We remain committed to maintaining the overall size of the armed forces, and we have a range of measures under way to improve recruitment and retention. The challenge is kept under constant review. Importantly, the services continue to meet all their current commitments, keeping the country and its interests safe.
Many people may see it as an incompetent accident that the Government continually fail to hit their supposed targets on Army recruitment, but is it not the truth that this is a Government without any sort of strategic vision for what they want our Army to do in 2019, and that their failure to get Army numbers up saves budget for the parts of the MOD that they do have a plan for?
I could not disagree more. I think we have a clear vision as to what we want our Army to do in 2019. Equally, the hon. Gentleman should be encouraged by the fact that as of January we have had the highest number of applications to the Army in five years.
I suggest that the Government should not take any lessons from Labour about manpower shortages, given today’s news about desertions.
The National Audit Office has recently confirmed that Capita has not recruited the required numbers of regulars and reservists in any year since the contract began in 2012. Clearly, extra resources are needed. May I also suggest that the Government consider reinstating 2nd Battalion the Royal Regiment of Fusiliers, which was the best recruited unit in the Army when it was disbanded?
I have been here long enough to be able to pay tribute to my hon. Friend for his consistent defence of the 2nd Battalion Royal Regiment of Fusiliers. The same National Audit Office report states that the Army has already conducted a full review of the current recruitment strategy. As a result, the contract with Capita was realigned and a comprehensive improvement plan introduced. That will take time to bear fruit, but as I said in answer to the previous question we are now beginning to see early signs of the improvement plan bearing fruit.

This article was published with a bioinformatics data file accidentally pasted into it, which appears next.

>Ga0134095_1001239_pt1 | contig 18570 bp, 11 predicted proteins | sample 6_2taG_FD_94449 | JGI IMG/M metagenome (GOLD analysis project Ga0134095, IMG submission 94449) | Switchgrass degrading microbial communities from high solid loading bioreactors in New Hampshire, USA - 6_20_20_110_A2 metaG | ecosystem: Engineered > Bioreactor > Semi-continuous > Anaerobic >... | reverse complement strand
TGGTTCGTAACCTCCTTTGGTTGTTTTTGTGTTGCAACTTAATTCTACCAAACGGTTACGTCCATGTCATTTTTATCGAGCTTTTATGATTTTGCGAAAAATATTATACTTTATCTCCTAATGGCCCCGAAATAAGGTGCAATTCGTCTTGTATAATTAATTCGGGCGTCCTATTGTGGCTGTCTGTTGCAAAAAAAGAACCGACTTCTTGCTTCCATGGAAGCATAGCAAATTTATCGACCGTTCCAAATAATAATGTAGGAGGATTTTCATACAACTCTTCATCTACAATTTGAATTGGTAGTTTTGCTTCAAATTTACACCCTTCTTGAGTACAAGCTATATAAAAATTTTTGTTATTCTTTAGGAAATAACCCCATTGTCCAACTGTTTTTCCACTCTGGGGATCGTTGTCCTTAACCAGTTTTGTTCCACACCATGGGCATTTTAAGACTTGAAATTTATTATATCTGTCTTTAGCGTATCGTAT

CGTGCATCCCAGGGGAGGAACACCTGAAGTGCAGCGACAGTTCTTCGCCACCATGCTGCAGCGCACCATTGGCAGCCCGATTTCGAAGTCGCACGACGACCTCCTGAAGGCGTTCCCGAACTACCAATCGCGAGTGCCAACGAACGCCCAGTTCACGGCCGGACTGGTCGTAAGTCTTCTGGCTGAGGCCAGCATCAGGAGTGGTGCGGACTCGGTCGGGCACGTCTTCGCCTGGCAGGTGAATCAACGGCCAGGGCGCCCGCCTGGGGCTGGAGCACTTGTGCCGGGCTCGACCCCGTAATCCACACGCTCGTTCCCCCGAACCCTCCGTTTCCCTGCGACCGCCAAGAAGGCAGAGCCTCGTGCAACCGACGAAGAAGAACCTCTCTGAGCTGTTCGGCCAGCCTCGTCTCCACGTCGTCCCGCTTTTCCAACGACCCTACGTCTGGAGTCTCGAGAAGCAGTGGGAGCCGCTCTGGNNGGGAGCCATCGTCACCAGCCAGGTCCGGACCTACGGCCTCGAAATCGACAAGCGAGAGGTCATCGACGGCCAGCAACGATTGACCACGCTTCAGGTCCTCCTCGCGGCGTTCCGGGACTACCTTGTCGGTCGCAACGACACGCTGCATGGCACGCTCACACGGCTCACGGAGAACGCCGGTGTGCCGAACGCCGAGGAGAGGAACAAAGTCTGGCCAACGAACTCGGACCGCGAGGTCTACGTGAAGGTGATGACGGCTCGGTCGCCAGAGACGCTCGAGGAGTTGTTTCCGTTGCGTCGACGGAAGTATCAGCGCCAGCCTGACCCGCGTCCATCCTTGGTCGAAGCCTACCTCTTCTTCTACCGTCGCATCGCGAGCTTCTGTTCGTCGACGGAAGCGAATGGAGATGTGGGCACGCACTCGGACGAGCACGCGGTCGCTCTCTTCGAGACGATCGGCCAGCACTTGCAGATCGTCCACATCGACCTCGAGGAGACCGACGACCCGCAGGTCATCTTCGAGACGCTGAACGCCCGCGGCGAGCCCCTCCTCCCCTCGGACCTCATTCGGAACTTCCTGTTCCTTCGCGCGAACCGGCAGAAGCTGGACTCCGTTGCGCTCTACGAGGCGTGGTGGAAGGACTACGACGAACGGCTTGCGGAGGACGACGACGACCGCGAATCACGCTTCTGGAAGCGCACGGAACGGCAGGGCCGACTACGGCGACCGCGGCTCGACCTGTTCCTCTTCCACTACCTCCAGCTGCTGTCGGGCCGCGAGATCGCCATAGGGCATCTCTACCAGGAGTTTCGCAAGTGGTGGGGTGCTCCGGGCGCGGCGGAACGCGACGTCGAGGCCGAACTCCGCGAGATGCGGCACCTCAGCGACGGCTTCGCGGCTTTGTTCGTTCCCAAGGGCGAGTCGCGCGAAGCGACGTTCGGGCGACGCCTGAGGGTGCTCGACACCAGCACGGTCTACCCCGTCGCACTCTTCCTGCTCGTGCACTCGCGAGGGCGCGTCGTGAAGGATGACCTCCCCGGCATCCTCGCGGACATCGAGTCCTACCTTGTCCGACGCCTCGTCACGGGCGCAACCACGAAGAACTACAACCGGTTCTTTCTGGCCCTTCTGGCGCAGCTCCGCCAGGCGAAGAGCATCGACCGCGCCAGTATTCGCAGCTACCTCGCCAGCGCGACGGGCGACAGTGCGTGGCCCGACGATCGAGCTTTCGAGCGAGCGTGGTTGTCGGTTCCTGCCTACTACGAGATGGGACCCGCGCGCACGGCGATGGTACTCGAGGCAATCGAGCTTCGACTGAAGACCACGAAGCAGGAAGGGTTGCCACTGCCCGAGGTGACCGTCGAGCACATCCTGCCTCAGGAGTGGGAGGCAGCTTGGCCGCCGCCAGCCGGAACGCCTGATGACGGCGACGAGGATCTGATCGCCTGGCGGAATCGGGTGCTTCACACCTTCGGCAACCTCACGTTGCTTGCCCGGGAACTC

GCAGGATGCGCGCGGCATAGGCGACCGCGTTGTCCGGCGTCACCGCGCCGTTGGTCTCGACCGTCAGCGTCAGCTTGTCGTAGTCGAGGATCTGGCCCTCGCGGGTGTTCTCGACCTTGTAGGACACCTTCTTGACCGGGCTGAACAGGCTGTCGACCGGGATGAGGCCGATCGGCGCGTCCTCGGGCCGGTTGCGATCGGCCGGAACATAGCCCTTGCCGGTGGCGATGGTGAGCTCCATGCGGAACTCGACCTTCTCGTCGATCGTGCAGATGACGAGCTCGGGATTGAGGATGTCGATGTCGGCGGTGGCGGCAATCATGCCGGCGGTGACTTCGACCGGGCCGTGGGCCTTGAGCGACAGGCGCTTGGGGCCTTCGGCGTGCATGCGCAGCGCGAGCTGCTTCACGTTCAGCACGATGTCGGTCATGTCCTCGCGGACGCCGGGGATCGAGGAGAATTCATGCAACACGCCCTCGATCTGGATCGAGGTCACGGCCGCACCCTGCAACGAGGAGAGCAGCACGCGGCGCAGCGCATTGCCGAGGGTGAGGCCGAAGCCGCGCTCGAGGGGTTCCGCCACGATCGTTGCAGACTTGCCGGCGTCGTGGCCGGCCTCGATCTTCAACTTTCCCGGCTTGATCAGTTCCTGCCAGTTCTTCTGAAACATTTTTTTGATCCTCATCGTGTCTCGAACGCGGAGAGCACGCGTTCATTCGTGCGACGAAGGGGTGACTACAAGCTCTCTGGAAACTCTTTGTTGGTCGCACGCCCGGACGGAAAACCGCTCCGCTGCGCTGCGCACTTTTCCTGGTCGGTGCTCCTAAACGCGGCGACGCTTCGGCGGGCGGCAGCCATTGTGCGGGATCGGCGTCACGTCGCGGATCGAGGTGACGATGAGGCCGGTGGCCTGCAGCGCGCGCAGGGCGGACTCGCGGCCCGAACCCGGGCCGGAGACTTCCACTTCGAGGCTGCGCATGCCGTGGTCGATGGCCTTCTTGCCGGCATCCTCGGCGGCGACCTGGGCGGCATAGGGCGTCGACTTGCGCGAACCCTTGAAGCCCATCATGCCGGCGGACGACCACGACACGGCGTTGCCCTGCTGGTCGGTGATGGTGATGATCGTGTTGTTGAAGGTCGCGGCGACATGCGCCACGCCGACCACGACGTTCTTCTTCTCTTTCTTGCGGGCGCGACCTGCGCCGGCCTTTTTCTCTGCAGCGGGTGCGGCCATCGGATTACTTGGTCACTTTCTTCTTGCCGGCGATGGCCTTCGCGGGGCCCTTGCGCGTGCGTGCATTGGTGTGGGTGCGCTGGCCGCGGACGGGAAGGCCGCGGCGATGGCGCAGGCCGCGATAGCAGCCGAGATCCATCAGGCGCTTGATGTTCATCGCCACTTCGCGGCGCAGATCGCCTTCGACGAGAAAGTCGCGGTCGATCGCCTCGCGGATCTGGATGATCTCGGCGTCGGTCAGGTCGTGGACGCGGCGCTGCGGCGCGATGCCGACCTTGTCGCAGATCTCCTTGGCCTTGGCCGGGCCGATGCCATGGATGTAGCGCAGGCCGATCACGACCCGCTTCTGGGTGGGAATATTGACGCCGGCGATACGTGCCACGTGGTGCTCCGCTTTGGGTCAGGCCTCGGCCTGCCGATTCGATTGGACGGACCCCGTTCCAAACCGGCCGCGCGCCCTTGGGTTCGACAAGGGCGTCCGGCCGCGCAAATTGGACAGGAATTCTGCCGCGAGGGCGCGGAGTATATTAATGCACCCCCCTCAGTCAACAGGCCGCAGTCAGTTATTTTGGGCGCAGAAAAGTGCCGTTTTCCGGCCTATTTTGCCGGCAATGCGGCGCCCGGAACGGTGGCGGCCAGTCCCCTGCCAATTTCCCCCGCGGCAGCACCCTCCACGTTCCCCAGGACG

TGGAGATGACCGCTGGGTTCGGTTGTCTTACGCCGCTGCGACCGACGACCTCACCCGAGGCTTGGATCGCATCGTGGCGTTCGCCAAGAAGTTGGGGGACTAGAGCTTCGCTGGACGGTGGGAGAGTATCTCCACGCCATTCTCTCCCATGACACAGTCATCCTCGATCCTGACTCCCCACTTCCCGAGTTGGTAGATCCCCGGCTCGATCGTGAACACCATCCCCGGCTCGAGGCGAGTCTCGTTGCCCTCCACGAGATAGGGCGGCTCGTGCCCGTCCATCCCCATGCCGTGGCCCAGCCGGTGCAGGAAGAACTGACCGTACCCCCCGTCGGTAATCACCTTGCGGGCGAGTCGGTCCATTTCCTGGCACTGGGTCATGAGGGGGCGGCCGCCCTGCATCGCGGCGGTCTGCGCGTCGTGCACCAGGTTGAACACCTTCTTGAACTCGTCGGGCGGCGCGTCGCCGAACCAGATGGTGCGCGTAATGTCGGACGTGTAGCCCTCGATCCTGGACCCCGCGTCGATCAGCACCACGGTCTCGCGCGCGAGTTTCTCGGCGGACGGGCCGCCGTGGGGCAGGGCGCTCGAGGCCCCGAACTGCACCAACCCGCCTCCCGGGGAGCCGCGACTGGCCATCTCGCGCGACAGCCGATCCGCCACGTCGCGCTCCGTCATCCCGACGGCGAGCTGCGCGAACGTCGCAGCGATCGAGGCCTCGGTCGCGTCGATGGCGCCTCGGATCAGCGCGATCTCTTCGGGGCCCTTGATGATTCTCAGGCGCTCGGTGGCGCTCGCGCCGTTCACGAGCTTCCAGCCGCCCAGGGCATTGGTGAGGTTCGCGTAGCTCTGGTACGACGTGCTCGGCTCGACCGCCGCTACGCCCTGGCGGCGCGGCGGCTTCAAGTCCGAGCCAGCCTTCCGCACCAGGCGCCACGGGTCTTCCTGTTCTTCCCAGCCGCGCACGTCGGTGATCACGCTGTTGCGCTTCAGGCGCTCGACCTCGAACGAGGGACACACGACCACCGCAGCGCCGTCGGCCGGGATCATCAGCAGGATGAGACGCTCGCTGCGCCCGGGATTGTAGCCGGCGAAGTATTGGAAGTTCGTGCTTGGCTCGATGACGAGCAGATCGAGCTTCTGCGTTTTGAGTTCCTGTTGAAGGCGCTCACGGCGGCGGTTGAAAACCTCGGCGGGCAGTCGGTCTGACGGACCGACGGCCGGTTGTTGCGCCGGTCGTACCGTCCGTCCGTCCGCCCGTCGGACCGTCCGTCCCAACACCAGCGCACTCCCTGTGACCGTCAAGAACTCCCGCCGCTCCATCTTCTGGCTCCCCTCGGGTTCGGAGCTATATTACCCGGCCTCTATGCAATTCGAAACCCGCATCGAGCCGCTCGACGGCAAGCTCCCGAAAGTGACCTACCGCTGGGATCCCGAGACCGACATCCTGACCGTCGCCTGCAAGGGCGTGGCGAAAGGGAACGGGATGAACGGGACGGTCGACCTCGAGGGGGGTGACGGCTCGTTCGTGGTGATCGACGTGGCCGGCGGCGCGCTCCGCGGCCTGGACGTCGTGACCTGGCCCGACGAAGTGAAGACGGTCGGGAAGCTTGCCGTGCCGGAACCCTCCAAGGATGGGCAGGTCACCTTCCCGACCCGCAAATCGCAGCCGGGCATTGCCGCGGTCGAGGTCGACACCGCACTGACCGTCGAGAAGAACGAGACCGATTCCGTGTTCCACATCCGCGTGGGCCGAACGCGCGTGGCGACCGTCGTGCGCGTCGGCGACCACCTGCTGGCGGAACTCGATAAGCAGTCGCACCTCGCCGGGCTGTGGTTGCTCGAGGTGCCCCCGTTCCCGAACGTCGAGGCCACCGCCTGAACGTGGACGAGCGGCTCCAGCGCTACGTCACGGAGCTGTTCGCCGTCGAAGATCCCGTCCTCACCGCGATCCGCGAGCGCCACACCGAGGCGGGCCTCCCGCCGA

The Army’s new campaign builds on last year’s successful “Belonging” adverts, which, as I said, took recruitment to a five-year high. The early signs are positive. At the moment, 12.4% of recruits are women and 6.5% are from the black, Asian and minority ethnic community. We are yet to see the audited results for the campaign, but we are confident that progress is being made.
The Public Accounts Committee has been looking closely at what skills we have in our armed forces. We know there are real shortages, particularly in cyber, with people leaving early. Will the Minister explain to the House how he is working with others across Government to ensure that we have the cyber skills we need in our armed forces?
That is a very important question. The hon. Lady will be aware of the £1.9 billion investment in cyber across Government. I have taken a particular personal interest in this issue. I want to ensure that the career structure we offer in the armed forces matches these 21st century skills. Historically, it has not done so.